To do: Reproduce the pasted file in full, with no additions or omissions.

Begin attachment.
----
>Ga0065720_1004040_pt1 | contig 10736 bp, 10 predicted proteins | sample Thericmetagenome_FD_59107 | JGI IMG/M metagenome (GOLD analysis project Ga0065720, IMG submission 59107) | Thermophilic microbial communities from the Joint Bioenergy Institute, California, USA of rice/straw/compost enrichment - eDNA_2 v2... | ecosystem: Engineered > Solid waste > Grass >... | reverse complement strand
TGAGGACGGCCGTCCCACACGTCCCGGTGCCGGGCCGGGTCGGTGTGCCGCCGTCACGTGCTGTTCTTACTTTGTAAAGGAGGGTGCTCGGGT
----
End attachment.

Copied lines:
>Ga0065720_1004040_pt1 | contig 10736 bp, 10 predicted proteins | sample Thericmetagenome_FD_59107 | JGI IMG/M metagenome (GOLD analysis project Ga0065720, IMG submission 59107) | Thermophilic microbial communities from the Joint Bioenergy Institute, California, USA of rice/straw/compost enrichment - eDNA_2 v2... | ecosystem: Engineered > Solid waste > Grass >... | reverse complement strand
TGAGGACGGCCGTCCCACACGTCCCGGTGCCGGGCCGGGTCGGTGTGCCGCCGTCACGTGCTGTTCTTACTTTGTAAAGGAGGGTGCTCGGGT